A recent study has reporters worried that "ultra-processed" foods accelerate cognitive decline. Don't panic just yet.
A new systematic review and meta-analysis suggests that drinks sweetened with sugar substitutes may promote weight loss. Could these results end the dispute over the benefits of diet soda? Let's take a closer look.
It's time for another installment of the "Health Ranger Chronicles," where we critically examine the strange ideas promoted by Mike Adams' wildly popular website Natural News. This time we investigate a story about Monster Energy's "Satanic" plot to poison our children with sugar and caffeine.
Dietary guidelines must be realistic, not idealistic, in order for people to follow them.
In nutrition, bashing sugar is all the rage. Over roughly the last 20 years, many researchers and health commentators have moved beyond implicating sugar as a cause of life-threatening disease, to blaming it for more mild concerns, even acne. Is it true? Let's find out.
In the insane universe of dietary fads and fears, at any given time there's always a food that is "super" and another that is a "killer." With rare exceptions, both descriptions are wrong. One of the perennial "bad guys" is high fructose corn syrup. Nutritionist Angela Dowden explains why the reputation of HFCS is not deserved.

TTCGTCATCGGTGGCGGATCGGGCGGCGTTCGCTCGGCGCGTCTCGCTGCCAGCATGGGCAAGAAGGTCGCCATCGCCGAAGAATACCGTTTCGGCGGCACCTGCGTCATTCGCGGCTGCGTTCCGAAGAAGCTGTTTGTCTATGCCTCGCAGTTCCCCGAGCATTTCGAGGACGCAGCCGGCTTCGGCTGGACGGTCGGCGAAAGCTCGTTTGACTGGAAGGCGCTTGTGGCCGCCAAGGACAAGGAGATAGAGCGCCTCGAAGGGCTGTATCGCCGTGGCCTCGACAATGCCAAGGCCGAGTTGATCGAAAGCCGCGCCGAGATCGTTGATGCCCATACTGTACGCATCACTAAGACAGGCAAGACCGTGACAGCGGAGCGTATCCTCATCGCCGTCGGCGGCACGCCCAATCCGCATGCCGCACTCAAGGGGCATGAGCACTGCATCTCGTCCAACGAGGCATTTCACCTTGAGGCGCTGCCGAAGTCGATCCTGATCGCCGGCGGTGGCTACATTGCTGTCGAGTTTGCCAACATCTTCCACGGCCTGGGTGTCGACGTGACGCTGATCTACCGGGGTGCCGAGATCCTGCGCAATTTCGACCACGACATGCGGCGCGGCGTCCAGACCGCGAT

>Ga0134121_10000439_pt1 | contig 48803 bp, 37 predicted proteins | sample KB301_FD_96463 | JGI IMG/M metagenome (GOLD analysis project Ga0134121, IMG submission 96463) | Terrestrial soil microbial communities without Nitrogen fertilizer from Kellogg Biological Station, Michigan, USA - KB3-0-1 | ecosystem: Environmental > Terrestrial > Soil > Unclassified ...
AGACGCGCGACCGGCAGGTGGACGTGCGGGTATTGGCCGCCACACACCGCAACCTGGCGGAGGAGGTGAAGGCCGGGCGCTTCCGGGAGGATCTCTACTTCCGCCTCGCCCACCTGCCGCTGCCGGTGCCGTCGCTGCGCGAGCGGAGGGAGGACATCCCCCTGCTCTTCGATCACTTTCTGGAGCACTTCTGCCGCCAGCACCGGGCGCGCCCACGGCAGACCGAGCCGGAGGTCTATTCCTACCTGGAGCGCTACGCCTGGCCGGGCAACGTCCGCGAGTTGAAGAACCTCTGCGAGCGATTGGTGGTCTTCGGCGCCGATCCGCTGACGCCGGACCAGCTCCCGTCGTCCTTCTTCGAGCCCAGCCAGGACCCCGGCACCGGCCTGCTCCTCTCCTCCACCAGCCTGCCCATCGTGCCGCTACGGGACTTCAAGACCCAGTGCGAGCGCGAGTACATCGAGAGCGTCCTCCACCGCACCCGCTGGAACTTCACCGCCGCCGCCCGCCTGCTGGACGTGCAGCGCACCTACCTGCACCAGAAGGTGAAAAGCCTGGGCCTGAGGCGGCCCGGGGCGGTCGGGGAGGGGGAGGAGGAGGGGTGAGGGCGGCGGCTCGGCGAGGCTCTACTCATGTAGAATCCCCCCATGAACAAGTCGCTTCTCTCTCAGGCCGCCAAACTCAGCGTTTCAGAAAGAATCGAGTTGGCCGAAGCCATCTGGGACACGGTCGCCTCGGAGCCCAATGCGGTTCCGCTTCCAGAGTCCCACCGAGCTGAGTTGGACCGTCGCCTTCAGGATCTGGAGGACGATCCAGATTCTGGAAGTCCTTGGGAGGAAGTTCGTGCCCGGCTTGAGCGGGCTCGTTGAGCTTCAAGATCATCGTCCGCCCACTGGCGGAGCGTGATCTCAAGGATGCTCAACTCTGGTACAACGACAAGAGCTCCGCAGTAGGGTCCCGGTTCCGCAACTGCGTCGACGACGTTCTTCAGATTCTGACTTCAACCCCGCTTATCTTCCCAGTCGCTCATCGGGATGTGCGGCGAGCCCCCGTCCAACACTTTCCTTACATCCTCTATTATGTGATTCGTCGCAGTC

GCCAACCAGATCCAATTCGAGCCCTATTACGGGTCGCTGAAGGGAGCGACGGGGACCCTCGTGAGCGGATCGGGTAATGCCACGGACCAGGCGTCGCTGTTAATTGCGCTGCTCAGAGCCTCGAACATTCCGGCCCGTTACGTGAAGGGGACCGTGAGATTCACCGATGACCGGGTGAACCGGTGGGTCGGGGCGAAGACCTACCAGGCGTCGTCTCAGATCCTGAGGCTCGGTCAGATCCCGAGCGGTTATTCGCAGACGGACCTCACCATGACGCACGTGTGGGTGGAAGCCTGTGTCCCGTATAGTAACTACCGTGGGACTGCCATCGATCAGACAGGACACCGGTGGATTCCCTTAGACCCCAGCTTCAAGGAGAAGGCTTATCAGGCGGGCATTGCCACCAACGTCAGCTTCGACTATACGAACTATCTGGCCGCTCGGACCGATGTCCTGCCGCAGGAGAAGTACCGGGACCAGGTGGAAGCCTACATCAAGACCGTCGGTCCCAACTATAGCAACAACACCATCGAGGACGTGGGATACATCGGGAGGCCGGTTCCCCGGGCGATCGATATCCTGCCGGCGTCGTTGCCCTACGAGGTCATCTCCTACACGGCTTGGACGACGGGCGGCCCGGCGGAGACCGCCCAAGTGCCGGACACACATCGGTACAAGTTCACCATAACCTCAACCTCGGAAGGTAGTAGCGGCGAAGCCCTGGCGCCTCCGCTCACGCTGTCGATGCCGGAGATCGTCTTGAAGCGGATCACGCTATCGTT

The food crazies are now warning us about a new "threat": fruit. One of them, a physician, says that modern fruit has been bred to contain 100 times more sugar than ancient varieties, so therefore it's not a healthy snack. Let's see what Angela Dowden, a real nutritionist, has to say about this.
Nutrition facts labeling is changing. Coming soon to a product near you, there will be a new information line telling you how much of the total sugars content is added. But will the new labels make any sense? Angela Dowden weighs in.
Errors in our scientific beliefs are not always due to Big Industry and its evil intent. Science is a human enterprise, constrained by human foibles. Sometimes we just get it wrong.
Added sugars are the focus of the latest nutrition culture wars, with articles helping us find "hidden" sugars. You know, the ones listed on the ingredients labels. The problem isn't really added sugar — it's over-consumption.
Anti-sugar activists have gone so far as to require warning labels about the health risks conferred by sugar-sweetened beverages — in San Francisco. Fortunately, the District Court of Appeals has struck down that ruling because the label wasn't based on validated scientific findings. Whew!
C-diff is a bacterium that causes a life-threatening infection. Though the bacterium can infect healthy individuals, it is of particular concern to those who are hospitalized or are taking antibiotics.